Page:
Associate Professor Tie said the trials would test whether the ‘circulating tumor DNA (ctDNA) test’ could reliably indicate to an oncologist whether or not a patient needed to start chemotherapy after their cancer had been surgically removed, to give the best chance of preventing recurrence.

“We would like to be able to tell some patients that they can safely avoid chemotherapy because their cancer is unlikely to recur. For patients who are at a high risk of recurrence, we want to be able to give them a more intensive dose of chemotherapy than those with a lower risk of recurrence,” she said.

In the short term, people who are receiving chemotherapy may experience a range of side-effects including pain, fatigue, nausea and other digestive issues, bleeding problems and an increased susceptibility to infection. Long term side-effects of chemotherapy may include heart, lung, nerve and memory problems, and fertility issues.

The ctDNA test looks for fragments of tumor DNA in a patient’s blood after the tumor has been surgically removed. The trial is determining whether the amount of ctDNA in a patient’s blood indicates their risk of relapse – patients at the highest risk can be treated aggressively with chemotherapy, while patients with no detectable ctDNA in their blood are at low risk of cancer recurrence and may not need chemotherapy. The ctDNA blood test was developed through a collaboration between the Walter and Eliza Hall Institute and Johns Hopkins Kimmel Cancer Centre, US.

The trial began in early stage bowel cancer patients in 2015 and has already shown it can determine whether these patients can be divided into ‘high risk’ and ‘low risk’ groups. The trial was extended to women with ovarian cancer in 2017.

The ovarian cancer arm of the trial is led by Walter and Eliza Hall Institute clinician-researcher Associate Professor Sumi Ananda, who is also medical oncologist at the Peter MacCallum Cancer Centre and Western Health.

“We suspect that many women with early stage ovarian cancer can be treated with surgery alone, but we currently treat all these patients as though their cancer may recur, with high dose chemotherapy,” she said.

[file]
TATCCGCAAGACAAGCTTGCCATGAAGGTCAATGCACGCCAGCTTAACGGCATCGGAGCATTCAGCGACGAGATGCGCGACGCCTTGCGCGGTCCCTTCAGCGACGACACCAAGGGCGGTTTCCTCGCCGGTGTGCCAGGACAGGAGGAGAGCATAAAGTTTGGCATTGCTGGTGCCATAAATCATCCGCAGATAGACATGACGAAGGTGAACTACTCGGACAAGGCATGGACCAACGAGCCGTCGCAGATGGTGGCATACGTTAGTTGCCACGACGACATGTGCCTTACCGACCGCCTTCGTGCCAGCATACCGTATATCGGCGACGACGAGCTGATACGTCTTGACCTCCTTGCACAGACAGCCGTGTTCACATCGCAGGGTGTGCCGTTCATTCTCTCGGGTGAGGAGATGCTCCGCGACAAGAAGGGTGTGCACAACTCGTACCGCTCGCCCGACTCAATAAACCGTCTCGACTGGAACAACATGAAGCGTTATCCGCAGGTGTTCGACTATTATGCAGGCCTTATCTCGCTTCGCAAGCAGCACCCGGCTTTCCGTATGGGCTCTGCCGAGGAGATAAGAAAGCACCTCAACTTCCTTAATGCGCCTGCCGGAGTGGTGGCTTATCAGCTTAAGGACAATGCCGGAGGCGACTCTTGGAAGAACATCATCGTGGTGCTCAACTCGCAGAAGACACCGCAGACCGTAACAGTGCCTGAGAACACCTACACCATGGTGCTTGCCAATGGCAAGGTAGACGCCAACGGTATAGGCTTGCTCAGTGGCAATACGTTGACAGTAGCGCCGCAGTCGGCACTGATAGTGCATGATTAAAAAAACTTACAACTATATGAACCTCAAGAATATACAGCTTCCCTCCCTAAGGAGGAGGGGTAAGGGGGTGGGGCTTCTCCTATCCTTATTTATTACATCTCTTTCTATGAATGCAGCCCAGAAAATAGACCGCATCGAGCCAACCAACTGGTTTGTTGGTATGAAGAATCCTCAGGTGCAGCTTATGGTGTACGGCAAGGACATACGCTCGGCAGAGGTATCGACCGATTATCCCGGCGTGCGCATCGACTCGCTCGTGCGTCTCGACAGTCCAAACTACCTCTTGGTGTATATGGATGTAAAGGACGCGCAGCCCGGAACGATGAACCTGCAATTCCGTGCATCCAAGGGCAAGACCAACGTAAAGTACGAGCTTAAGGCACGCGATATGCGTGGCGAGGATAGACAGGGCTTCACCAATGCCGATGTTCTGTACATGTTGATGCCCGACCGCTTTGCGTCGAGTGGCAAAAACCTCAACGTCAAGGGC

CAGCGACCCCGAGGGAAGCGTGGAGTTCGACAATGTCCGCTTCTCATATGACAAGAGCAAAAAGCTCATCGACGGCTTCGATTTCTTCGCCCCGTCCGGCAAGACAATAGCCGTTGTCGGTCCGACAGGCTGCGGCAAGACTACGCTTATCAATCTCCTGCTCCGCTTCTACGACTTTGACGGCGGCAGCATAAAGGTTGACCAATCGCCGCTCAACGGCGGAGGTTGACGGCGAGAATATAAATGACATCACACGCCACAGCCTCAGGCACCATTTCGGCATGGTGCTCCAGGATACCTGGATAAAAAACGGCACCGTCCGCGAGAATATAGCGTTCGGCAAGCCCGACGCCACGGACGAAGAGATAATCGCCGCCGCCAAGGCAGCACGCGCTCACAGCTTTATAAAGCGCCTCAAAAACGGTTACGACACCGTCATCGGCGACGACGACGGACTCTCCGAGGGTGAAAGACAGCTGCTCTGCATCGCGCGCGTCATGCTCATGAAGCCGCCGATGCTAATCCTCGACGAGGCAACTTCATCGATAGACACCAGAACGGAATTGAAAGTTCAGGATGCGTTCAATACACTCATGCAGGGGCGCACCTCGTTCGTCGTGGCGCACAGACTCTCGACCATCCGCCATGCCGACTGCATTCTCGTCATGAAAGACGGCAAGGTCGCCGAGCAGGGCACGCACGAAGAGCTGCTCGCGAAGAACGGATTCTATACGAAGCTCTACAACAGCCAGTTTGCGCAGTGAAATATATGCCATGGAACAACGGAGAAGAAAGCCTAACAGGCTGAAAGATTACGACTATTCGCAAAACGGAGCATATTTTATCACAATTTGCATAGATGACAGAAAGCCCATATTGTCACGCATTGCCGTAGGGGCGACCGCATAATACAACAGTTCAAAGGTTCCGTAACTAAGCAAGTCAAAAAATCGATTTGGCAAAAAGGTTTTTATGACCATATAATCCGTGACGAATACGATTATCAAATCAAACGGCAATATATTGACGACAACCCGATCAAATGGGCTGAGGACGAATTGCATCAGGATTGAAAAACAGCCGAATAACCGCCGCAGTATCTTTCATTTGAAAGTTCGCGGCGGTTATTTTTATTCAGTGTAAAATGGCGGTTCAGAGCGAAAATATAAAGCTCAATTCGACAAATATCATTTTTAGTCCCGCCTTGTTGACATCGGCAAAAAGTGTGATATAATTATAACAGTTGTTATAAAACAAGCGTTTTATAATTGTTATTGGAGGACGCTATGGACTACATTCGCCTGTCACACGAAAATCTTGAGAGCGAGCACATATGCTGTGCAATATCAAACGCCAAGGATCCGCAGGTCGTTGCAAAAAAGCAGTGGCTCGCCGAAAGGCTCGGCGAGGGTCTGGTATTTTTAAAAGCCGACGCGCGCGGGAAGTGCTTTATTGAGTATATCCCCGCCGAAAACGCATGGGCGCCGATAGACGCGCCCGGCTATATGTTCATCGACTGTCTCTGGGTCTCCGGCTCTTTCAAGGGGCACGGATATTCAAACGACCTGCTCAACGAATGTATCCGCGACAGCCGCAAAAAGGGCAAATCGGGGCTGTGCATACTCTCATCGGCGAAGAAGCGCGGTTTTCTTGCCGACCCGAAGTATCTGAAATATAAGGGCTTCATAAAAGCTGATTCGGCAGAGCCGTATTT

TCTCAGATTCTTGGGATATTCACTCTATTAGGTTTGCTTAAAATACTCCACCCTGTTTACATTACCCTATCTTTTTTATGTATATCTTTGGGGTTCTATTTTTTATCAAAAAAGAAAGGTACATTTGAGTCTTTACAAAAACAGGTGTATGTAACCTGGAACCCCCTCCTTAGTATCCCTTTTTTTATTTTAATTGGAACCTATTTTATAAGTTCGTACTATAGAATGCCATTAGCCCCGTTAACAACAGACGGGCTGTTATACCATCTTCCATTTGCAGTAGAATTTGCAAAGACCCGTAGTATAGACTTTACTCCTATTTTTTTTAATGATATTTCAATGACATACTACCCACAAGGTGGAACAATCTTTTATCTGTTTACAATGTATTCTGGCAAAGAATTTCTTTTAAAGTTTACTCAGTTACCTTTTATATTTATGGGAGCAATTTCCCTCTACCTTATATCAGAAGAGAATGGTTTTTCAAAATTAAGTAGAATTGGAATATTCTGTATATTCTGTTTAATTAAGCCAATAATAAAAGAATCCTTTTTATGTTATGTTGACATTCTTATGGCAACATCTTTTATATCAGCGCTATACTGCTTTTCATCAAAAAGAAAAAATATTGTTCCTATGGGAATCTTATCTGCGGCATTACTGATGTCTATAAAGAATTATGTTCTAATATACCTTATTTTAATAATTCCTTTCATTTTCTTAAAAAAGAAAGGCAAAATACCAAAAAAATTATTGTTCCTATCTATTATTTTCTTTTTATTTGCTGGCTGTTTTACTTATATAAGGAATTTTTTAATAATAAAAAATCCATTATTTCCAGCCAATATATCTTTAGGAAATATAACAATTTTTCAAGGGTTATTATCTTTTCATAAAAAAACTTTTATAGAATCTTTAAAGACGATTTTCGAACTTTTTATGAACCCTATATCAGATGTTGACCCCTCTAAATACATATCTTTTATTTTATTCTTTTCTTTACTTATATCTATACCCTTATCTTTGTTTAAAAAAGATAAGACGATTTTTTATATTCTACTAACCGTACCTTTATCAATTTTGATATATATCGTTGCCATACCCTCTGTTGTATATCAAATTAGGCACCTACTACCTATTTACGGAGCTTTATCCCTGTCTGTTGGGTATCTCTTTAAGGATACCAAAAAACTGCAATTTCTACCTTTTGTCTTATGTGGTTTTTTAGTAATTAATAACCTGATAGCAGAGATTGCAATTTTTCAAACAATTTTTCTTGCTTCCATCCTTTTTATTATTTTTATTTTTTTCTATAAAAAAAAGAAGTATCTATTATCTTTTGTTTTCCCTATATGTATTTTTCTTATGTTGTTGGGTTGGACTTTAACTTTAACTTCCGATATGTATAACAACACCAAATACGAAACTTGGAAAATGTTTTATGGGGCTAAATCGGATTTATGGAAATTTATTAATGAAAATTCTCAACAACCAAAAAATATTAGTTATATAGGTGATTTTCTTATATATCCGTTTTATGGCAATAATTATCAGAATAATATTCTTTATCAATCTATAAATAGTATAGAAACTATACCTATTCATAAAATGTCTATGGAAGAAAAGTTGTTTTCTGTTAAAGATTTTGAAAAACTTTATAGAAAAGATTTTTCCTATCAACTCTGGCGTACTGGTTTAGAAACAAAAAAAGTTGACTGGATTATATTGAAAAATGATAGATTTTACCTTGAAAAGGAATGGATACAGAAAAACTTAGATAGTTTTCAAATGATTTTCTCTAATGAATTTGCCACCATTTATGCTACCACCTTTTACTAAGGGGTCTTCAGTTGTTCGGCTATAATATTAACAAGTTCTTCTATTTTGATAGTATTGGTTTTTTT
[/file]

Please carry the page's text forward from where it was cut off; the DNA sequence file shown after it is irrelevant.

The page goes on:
“Undergoing chemotherapy is a huge imposition on a patient’s life, both because of the side effects patients have to endure, as well as the time the treatment takes. Many of my patients have to stop working, and postpone important parts of their life such as travel, so they can attend their chemotherapy sessions and manage the side effects of the treatment.”

“In the future I hope that we can safely and accurately determine which patients can avoid chemotherapy – for these people it will be a huge improvement on their quality of life. I also hope that by identifying patients with the highest risk of recurrence, we can give them intensive chemotherapy to give them the best chance of survival. This test could be an important step towards personalizing cancer treatment for individual patients,” Associate Professor Ananda said.

Trial participant Professor Hugh McDermott said that receiving a ‘low risk’ ctDNA test result provided him with peace of mind after having surgery for bowel cancer last year.

“The test indicated that my cancer was unlikely to recur, meaning I didn’t need to have chemotherapy,” he said. “Avoiding the potential side-effects and inconvenience of chemotherapy was a huge relief – it meant I could get back to work quickly and continue to enjoy travel and social events. This test could potentially be enormously beneficial not only for patients and their doctors, but also for their family, friends, and carers.”

More than 400 patients have already joined in the trials of the ctDNA test (DYNAMIC), but the lead researchers hope to recruit 2000 participants. More than 40 hospitals across all states in Australia and in New Zealand are participating in the trial, making it one of the largest trials in Australia and internationally to investigate a predictive blood test to guide cancer treatment. The trials are expected to run until 2021 for bowel cancer and 2019 for ovarian cancer.

Source:

https://www.wehi.edu.au/news/cancer-blood-test-trialed-prevent-unnecessary-chemo

About author

Related Articles